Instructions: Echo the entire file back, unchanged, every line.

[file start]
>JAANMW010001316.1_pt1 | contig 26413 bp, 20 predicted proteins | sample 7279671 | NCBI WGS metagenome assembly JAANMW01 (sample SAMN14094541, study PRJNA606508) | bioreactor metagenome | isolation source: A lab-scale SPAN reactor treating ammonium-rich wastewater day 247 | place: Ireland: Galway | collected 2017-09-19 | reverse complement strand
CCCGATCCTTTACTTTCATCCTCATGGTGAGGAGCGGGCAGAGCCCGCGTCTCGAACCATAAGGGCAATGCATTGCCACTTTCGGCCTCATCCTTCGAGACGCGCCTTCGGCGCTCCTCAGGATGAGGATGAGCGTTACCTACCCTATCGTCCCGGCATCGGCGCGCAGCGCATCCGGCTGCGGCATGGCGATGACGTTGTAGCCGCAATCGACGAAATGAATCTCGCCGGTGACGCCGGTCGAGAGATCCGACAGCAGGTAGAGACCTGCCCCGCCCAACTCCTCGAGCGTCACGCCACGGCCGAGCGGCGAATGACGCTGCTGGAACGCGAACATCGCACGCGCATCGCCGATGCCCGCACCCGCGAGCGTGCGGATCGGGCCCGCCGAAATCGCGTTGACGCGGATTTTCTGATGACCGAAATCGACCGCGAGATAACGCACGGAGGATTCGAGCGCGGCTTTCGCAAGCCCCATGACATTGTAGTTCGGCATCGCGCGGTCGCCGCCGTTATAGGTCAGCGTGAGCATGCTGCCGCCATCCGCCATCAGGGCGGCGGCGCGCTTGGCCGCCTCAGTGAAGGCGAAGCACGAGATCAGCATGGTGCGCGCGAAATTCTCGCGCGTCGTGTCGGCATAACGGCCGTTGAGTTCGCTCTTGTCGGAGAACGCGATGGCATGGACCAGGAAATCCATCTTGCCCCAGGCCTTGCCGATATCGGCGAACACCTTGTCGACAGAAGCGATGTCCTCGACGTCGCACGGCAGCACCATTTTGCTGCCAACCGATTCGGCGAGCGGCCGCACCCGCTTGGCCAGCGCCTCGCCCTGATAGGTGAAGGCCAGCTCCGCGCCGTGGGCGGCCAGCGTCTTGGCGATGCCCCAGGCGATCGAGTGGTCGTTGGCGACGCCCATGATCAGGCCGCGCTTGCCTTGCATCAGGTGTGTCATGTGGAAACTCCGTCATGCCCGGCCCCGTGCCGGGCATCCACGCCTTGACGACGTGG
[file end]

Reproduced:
>JAANMW010001316.1_pt1 | contig 26413 bp, 20 predicted proteins | sample 7279671 | NCBI WGS metagenome assembly JAANMW01 (sample SAMN14094541, study PRJNA606508) | bioreactor metagenome | isolation source: A lab-scale SPAN reactor treating ammonium-rich wastewater day 247 | place: Ireland: Galway | collected 2017-09-19 | reverse complement strand
CCCGATCCTTTACTTTCATCCTCATGGTGAGGAGCGGGCAGAGCCCGCGTCTCGAACCATAAGGGCAATGCATTGCCACTTTCGGCCTCATCCTTCGAGACGCGCCTTCGGCGCTCCTCAGGATGAGGATGAGCGTTACCTACCCTATCGTCCCGGCATCGGCGCGCAGCGCATCCGGCTGCGGCATGGCGATGACGTTGTAGCCGCAATCGACGAAATGAATCTCGCCGGTGACGCCGGTCGAGAGATCCGACAGCAGGTAGAGACCTGCCCCGCCCAACTCCTCGAGCGTCACGCCACGGCCGAGCGGCGAATGACGCTGCTGGAACGCGAACATCGCACGCGCATCGCCGATGCCCGCACCCGCGAGCGTGCGGATCGGGCCCGCCGAAATCGCGTTGACGCGGATTTTCTGATGACCGAAATCGACCGCGAGATAACGCACGGAGGATTCGAGCGCGGCTTTCGCAAGCCCCATGACATTGTAGTTCGGCATCGCGCGGTCGCCGCCGTTATAGGTCAGCGTGAGCATGCTGCCGCCATCCGCCATCAGGGCGGCGGCGCGCTTGGCCGCCTCAGTGAAGGCGAAGCACGAGATCAGCATGGTGCGCGCGAAATTCTCGCGCGTCGTGTCGGCATAACGGCCGTTGAGTTCGCTCTTGTCGGAGAACGCGATGGCATGGACCAGGAAATCCATCTTGCCCCAGGCCTTGCCGATATCGGCGAACACCTTGTCGACAGAAGCGATGTCCTCGACGTCGCACGGCAGCACCATTTTGCTGCCAACCGATTCGGCGAGCGGCCGCACCCGCTTGGCCAGCGCCTCGCCCTGATAGGTGAAGGCCAGCTCCGCGCCGTGGGCGGCCAGCGTCTTGGCGATGCCCCAGGCGATCGAGTGGTCGTTGGCGACGCCCATGATCAGGCCGCGCTTGCCTTGCATCAGGTGTGTCATGTGGAAACTCCGTCATGCCCGGCCCCGTGCCGGGCATCCACGCCTTGACGACGTGG